As of Thursday, New York City has logged a total of 924,000 COVID-19 cases and 32,461 novel coronavirus-related deaths. The densely populated city was notoriously known as an early epicenter for the US COVID-19 pandemic, but has recently seen a drop in novel coronavirus cases as nearly 6.5 million vaccines have been administered.
Speaking to reporters during a surprise news conference on Thursday, NYC Mayor Bill de Blasio announced the city will be fully reopened, “all systems go,” on July 1 – just three days before Independence Day in the US.
The mayor highlighted that in order for this to happen, city residents must continue to get vaccinated.
“Everyone who hasn’t yet been vaccinated, come forward now. This is the time. This is the right moment. It’s easier than ever. It’s simple. It’s convenient. Let’s keep moving with vaccinations,” he urged.
According to data from the city’s health department, more than 7.5 million COVID-19 vaccines have been delivered throughout NYC’s five boroughs, and over 6.4 million vaccine doses have been administered so far.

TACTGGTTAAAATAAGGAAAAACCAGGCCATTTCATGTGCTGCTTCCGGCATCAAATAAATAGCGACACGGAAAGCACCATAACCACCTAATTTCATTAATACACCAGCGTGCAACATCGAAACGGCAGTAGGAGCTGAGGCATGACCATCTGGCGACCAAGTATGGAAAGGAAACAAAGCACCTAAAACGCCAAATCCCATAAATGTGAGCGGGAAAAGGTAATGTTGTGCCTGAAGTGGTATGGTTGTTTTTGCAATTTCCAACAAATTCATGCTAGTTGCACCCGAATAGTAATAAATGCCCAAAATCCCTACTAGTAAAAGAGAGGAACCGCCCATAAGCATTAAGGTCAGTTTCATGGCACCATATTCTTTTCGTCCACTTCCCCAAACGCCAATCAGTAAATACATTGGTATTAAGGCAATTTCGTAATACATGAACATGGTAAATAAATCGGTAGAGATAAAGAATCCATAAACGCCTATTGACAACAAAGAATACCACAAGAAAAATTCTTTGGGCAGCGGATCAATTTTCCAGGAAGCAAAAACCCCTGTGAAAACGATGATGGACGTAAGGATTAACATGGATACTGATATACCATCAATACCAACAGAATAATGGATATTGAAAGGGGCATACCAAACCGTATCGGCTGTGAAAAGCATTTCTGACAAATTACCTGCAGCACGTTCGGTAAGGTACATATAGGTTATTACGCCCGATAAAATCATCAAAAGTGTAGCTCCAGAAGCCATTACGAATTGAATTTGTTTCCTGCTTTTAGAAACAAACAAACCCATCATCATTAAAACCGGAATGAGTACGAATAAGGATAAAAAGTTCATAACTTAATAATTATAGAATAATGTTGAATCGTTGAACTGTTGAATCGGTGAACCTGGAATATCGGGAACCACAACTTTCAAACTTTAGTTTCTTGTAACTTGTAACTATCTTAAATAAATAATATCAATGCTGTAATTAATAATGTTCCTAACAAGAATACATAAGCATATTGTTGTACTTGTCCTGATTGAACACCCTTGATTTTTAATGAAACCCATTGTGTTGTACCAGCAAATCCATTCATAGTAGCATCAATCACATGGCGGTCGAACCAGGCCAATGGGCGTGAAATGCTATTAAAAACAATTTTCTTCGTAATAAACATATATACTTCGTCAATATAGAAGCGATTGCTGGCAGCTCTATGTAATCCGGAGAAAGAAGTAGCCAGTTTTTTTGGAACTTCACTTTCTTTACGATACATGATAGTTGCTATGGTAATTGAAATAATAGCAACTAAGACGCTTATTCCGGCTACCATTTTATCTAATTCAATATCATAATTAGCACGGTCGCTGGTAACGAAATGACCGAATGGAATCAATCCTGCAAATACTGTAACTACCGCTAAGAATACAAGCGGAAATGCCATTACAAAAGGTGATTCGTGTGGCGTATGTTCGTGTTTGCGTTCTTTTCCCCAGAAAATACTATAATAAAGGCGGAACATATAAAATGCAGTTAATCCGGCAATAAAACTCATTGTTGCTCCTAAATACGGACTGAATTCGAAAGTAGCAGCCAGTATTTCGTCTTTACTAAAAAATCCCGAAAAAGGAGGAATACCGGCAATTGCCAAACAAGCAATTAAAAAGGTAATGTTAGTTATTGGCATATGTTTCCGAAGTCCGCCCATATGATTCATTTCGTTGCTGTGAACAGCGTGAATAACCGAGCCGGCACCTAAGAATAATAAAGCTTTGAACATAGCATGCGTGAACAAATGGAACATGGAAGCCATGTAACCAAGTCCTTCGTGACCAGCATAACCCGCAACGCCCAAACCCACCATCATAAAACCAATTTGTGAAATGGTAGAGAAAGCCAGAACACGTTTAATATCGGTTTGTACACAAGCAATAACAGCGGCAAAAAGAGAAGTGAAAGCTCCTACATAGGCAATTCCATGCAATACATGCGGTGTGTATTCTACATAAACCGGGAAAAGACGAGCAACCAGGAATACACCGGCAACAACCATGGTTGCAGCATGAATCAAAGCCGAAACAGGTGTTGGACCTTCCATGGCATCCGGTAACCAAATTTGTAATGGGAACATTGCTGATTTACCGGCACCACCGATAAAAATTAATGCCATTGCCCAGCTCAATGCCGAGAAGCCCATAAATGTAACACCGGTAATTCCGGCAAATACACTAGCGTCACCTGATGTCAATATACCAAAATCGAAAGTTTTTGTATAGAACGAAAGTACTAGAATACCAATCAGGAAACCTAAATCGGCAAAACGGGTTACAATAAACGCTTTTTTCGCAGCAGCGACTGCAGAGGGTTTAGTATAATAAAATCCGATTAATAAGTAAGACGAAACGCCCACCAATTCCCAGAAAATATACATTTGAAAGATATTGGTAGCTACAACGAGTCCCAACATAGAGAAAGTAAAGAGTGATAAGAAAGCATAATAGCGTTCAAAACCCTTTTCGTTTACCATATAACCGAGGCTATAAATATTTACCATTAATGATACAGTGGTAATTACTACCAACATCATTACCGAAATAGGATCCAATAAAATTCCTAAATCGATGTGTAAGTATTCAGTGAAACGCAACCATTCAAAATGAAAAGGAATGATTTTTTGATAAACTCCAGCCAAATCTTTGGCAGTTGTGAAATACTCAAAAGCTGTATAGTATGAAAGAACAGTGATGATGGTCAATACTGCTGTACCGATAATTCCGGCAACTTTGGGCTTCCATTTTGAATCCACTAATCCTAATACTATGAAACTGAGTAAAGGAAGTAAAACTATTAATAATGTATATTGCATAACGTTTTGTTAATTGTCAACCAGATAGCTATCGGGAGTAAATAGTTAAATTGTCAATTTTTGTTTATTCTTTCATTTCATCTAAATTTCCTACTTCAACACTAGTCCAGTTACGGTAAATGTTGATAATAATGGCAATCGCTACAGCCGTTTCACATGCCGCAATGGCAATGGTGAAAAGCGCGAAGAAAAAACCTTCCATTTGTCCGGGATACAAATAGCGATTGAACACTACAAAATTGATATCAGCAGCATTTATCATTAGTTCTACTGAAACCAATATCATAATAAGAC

Embattled New York Governor Andrew Cuomo chastised de Blasio’s remarks in his own news conference in Buffalo, New York, arguing that setting such reopening projections is simply “irresponsible” because “reopening means, literally, everything back to normal.”
At the same time, the Democratic governor appeared hopeful about the statewide lifting of COVID-19-related restrictions.
“July 1 – you have May, June, what happens in May? What happens in June?” Cuomo said. “I’d like to get the hopeful reopening date before that. I don’t want to wait that long. I think if we do what we have to do we can reopen earlier.”
“There is no person who will safely reopen faster than myself,” he said.
According to de Blasio’s Thursday remarks, he and Cuomo have yet to discuss NYC’s plans or any related thresholds.